The "ring leader" of a multimillion-dollar synthetic cannabis ring has lost an appeal to have her conviction thrown out.
Fei He was one of three people charged after the police conducted Operation Sin in 2015.
He owned a dairy in Sockburn that sold synthetic cannabis, which was legal until May 2014.
But the Crown alleged He continued to secretly sell the substance between October 2014 and May 2016, with He being "the ring leader of a significant operation".
A dairy worker would sell the drugs, with another worker preparing and packaging them.
Approximately $20,000-$30,000 was made each week from the sale of synthetics.
He was charged with six charges of possession of non-approved psychoactive substances for sale or supply, one representative charge of sale of non-approved psychoactive substances over an 18-month period and two charges of money laundering.
The Crown case was considered to be "very strong", with various pieces of evidence.
Searches of He's dairy on June 16, 2015, and December 30, 2015, found four quantities of synthetic cannabis packaged in snap-lock plastic bags.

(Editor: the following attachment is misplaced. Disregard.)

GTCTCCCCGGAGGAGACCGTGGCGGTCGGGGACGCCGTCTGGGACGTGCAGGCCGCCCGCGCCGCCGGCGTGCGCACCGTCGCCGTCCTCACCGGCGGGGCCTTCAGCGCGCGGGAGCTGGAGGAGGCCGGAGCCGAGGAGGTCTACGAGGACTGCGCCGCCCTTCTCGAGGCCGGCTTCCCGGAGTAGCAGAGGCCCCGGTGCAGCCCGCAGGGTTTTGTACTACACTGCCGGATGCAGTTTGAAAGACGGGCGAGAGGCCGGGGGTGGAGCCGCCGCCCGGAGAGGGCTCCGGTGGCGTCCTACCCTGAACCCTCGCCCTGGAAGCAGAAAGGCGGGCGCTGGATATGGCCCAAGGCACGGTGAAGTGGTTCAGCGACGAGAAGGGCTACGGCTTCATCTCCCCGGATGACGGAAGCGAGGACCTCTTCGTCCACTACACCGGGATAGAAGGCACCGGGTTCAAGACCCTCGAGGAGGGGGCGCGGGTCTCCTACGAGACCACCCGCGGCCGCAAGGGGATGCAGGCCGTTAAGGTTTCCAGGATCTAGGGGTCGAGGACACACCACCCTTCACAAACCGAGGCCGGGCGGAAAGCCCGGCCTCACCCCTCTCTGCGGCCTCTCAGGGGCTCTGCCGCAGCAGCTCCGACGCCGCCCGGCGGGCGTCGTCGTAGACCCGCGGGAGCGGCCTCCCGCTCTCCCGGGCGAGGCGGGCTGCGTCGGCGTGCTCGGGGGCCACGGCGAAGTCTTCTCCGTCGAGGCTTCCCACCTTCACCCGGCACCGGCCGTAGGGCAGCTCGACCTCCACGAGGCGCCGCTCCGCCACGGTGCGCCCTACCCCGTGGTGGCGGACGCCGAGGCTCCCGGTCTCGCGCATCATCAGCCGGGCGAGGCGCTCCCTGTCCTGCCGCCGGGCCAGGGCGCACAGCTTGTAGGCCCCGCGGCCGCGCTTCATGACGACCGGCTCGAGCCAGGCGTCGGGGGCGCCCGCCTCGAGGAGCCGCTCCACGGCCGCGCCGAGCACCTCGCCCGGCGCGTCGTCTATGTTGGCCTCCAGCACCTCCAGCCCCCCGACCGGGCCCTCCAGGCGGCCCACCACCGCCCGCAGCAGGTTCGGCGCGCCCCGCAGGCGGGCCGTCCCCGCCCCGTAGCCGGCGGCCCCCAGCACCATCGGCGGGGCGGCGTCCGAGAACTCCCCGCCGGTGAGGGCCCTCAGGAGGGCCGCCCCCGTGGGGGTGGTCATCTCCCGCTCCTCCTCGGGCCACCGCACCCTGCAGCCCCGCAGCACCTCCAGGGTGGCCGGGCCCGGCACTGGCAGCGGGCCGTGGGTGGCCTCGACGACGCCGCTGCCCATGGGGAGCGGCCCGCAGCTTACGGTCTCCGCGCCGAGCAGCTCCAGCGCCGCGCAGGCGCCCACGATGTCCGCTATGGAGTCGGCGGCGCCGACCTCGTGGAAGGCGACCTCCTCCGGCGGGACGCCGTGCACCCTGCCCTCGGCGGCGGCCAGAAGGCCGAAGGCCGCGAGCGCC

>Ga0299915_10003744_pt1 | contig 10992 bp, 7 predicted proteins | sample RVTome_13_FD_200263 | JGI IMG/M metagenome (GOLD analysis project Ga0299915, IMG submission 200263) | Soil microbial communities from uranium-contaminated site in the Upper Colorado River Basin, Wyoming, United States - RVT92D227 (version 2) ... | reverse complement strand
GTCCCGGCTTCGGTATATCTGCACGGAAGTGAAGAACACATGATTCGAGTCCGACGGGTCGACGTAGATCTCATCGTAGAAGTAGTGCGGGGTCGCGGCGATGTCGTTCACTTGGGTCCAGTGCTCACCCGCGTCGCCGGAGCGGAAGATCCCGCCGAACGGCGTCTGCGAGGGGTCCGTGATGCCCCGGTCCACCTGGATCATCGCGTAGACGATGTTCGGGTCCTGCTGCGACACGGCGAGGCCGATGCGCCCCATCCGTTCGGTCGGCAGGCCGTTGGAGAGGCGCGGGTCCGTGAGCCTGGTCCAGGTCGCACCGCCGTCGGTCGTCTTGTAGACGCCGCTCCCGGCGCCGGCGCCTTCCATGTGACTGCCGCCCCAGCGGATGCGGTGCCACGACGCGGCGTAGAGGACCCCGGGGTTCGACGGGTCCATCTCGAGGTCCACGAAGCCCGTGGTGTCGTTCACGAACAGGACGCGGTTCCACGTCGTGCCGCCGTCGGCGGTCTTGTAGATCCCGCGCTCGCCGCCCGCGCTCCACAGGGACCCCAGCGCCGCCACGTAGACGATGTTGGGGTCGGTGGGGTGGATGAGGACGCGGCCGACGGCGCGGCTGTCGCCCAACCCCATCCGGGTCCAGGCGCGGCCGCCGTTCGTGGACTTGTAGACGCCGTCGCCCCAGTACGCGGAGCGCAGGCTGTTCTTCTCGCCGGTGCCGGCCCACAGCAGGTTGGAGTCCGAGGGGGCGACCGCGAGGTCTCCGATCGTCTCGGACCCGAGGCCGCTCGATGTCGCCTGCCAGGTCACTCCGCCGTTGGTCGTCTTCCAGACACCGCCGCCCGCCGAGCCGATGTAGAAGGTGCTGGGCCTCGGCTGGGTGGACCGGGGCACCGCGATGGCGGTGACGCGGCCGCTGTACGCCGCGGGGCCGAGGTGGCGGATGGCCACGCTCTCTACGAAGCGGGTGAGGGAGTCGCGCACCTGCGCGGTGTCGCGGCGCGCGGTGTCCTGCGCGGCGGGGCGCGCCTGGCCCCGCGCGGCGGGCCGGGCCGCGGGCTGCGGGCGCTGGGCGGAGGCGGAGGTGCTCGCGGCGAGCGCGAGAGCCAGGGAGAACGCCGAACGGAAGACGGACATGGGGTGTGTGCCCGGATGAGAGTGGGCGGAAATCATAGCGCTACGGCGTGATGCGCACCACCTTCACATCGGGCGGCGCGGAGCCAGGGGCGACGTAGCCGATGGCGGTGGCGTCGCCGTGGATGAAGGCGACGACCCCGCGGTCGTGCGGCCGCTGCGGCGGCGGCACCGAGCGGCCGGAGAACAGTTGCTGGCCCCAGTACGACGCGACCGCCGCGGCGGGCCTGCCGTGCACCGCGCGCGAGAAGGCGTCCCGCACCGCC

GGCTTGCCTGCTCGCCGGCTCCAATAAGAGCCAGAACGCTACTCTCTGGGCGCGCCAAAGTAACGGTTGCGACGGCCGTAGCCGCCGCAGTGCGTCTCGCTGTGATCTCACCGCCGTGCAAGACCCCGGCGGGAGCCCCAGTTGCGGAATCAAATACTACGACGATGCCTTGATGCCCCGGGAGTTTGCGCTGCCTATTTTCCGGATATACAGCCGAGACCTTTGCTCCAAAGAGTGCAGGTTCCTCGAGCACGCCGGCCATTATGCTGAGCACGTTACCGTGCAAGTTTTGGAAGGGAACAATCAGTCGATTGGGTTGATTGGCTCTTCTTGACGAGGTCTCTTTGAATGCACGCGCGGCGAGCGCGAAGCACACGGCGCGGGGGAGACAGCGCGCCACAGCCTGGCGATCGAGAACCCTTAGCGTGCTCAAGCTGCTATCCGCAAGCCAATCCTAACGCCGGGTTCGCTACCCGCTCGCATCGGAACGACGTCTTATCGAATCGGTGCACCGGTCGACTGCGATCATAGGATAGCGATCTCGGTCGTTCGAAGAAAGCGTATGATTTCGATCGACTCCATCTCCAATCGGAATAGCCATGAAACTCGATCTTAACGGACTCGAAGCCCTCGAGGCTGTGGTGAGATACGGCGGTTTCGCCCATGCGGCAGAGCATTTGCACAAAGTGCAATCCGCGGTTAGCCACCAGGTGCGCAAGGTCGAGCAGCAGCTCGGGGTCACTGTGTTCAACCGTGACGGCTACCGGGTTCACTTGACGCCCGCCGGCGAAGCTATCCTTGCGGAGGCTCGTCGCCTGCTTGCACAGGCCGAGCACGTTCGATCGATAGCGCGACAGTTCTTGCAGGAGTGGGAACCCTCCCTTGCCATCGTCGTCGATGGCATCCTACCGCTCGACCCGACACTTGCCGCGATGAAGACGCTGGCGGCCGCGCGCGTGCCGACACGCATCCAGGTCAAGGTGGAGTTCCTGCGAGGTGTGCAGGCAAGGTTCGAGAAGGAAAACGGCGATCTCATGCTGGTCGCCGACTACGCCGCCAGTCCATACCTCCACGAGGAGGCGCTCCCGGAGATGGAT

In May 2016 the car of He's assistant, Sui Jun Zhou, was searched by police, who found 980 grams of synthetic cannabis.
After Zhou was arrested, He messaged her other assistant, Xiwen Miao, and said that a police search warrant would take a day to proceed, so "you need to use this one day to tidy up all the stuff".
Maio was then seen moving boxes from his house to a storage unit - $3m-$4m worth of cannabis was found inside when searched.
When He was arrested in August 2016, she had synthetic cannabis concealed in each leg of her track pants.
He accepted a plea deal with the Crown during her trial in June 2019 in which the money laundering charges were dropped.
However, she alleged her lawyers had placed "a lot of pressure" on her to plead guilty, and they turned against her.
Her lawyer denied the allegation.
In a judgment released today, the Court of Appeal rejected He's claims and said it did not find any evidence He provided to back up her claims was credible.
"We are satisfied that no improper pressure was applied by trial counsel," it read.